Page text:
Hello my friend,

Logs are one of the most valuable (and therefore important) things, which we have in troubleshooting of our network devices and services. The brief overview of logs gives us understanding of what and when has happened. This paradigm is applicable both for production and lab environment, that’s why we proceed further with configuration of logging at Nokia (Alcatel-Lucent) SR OS and Cisco IOS XR.

Where can we find logs?

I will start the article with the explanation, what I won’t do. I won’t describe the configuration of remote logging (to syslog server) and will focus only on local logging.

Though local logging isn’t academic term, it describes the core idea of that process. The outputs of logging process (actually messages from different protocols and other parts of operation system) are stored locally to our router, regardless speaking about Nokia (Alcatel-Lucent) VSR (or SR 7750, for example) or Cisco IOS XRv. There are four main destinations, where we can send logs locally. Let’s review them on both platforms:

Nokia (ALU) SR OS Cisco IOS XR Explanation
console console Logs are sent to CLI (command line interface), where you can observe them in real-time. In this case console line itself (serial or USB console).
session monitor Logs are sent to CLI, which now relates to ssh/telnet connections.
memory buffered Logs are stored in router’s RAM. They are lost after reboot of Cisco router.
file-id archive Logs are stored in file on flash/HDD. They are resistant to reboot of the device.

For all other Cisco OS (IOS, IOS XE, NX-OS, ASA OS) there are the same types of log’s destinations.

Let’s review how we can configure all these types of local logging, as well as how we can see their content. But first of all let’s see the default configuration. Probably we don’t have to configure anything. How do you think?

Default configuration of logging in Nokia (Alcatel-Lucent) SR OS

The good news is that logging is configured by default both at Cisco IOS XR and Nokia (Alcatel-Lucent) SR OS. Another question that the default logs configuration usually doesn’t satisfy the needs of troubleshooting or learning. For example at Nokia (Alcatel-Lucent) we have the following loggers configured by default:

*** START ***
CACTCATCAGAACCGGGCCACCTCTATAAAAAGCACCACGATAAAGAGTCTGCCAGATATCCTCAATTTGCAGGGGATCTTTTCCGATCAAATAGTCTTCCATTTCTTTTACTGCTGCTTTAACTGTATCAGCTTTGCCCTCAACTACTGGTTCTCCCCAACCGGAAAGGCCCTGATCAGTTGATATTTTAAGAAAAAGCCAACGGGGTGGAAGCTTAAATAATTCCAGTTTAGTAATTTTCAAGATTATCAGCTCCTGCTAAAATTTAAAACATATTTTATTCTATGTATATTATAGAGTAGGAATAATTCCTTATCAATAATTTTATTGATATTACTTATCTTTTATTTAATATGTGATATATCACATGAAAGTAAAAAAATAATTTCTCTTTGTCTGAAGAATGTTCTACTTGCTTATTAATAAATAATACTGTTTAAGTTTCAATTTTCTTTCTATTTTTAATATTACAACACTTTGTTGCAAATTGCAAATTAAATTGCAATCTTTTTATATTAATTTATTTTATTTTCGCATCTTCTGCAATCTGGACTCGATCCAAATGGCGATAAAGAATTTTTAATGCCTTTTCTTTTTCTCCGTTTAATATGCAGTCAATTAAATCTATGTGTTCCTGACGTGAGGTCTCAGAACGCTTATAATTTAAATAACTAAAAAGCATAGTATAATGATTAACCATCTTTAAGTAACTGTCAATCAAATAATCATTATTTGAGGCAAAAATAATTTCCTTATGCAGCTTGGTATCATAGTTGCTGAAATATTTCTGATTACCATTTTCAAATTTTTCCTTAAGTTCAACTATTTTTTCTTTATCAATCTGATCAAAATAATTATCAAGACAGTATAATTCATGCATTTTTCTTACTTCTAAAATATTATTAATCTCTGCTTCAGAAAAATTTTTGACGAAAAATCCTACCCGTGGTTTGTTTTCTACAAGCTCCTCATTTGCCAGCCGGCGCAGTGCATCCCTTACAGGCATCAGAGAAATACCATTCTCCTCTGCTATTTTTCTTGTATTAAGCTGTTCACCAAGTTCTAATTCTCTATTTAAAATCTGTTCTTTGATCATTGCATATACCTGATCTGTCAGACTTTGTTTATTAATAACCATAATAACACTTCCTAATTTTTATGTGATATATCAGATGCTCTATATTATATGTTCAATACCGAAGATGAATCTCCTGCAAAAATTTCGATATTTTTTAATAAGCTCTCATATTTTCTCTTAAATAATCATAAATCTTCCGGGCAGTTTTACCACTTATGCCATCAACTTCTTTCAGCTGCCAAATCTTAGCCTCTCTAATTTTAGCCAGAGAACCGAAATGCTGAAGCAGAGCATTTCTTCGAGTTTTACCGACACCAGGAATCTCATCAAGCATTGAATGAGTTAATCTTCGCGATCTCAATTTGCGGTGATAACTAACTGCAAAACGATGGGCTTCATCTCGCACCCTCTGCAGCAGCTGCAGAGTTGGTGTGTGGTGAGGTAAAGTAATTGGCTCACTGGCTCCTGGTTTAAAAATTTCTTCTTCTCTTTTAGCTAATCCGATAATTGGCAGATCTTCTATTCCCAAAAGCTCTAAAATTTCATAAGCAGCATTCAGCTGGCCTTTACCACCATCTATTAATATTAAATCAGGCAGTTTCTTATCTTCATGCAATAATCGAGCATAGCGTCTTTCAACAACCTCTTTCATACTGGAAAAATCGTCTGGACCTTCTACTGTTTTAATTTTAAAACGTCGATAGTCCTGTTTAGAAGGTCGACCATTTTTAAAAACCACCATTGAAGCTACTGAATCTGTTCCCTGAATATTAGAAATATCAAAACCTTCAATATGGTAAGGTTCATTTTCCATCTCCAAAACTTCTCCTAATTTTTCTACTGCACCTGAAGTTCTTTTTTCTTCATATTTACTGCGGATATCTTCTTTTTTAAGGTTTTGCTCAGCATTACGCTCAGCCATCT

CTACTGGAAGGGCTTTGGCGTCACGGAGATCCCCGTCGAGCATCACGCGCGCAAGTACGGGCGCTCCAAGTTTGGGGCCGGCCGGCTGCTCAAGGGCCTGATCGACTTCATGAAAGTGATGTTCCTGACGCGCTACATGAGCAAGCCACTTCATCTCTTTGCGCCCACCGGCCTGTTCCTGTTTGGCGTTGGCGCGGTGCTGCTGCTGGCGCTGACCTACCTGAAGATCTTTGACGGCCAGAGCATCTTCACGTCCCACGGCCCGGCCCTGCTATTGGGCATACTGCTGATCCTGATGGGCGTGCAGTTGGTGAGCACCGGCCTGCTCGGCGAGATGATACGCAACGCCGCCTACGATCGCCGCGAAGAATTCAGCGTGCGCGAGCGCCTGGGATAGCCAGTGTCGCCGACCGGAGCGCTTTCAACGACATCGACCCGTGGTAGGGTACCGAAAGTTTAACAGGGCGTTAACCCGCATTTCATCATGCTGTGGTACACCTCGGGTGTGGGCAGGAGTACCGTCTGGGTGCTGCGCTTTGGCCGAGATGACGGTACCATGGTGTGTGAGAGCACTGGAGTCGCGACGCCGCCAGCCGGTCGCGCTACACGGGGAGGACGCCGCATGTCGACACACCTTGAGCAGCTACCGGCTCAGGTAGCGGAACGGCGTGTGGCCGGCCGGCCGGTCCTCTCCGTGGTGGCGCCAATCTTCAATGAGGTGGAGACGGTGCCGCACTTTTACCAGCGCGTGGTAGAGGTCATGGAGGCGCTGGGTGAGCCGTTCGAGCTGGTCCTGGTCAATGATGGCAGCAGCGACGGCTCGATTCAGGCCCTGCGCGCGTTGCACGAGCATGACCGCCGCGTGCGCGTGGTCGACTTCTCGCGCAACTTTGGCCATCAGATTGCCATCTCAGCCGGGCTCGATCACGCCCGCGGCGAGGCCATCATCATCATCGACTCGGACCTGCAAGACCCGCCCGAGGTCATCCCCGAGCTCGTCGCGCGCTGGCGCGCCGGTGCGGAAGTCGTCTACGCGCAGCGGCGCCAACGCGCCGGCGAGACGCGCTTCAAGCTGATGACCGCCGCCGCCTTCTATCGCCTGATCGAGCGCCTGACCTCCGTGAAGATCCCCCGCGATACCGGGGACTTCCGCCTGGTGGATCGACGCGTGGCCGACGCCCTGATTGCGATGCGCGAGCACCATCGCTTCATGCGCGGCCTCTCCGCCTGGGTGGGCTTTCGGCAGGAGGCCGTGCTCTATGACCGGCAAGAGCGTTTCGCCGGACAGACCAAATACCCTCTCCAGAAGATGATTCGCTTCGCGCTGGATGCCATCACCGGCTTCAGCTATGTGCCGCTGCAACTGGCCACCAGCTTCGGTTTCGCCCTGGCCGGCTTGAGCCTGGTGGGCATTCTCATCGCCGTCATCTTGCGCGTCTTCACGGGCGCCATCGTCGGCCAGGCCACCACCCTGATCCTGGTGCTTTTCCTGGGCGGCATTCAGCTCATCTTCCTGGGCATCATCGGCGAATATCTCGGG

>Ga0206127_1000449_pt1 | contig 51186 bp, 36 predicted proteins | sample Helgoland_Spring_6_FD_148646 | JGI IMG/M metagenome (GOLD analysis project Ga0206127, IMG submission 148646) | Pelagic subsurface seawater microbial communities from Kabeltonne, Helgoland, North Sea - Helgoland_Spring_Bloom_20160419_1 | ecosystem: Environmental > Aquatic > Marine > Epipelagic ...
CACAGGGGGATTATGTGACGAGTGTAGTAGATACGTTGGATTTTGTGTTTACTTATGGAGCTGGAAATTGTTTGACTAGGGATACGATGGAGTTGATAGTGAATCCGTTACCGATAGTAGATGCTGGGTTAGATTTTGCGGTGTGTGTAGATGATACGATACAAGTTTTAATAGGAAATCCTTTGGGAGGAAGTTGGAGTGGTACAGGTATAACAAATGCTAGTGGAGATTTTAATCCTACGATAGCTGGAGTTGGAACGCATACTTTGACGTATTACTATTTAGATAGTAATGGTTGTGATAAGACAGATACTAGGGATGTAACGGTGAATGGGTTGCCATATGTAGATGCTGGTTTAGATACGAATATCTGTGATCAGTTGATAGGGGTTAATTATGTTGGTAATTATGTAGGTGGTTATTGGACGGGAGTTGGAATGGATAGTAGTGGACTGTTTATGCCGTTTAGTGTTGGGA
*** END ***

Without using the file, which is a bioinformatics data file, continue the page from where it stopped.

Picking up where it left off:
A:SR3# show log log-id
=============================================================================
Event Logs
=============================================================================
Log Source    Filter Admin Oper       Logged     Dropped Dest       Dest Size
Id            Id     State State                         Type       Id
—————————————————————————–
99 M          none   up    up             36           0 memory           500
100 M         1001   up    up             14          21 memory           500
=============================================================================

There are two logs configured by default. The 99th log shows all events that have taken place in the router since the last reboot (you can figure it out from “dest type” that is memory). The 100th log shows only major ones. At this pane you see the summary information of all configured log. The detailed content you see be adding the log number to the command above:

A:SR3# show log log-id 99
=============================================================================
Event Log 99
=============================================================================
Description : Default System Log
Memory Log contents  [size=500   next event=37  (not wrapped)]36 2016/07/13 14:44:58.99 UTC MAJOR: SYSTEM #2002 Base Configuration Save Succeeds
“Configuration file saved to: cf3:\config.cfg”35 2016/07/13 14:09:18.89 UTC MAJOR: SYSTEM #2002 Base Configuration Save Succeeds
“Configuration file saved to: cf3:\config.cfg”34 2016/07/13 14:08:05.04 UTC MAJOR: SYSTEM #2002 Base Configuration Save Succeeds
“Configuration file saved to: cf3:\config.cfg”33 2016/07/13 14:06:03.65 UTC MAJOR: SYSTEM #2002 Base Configuration Save Succeeds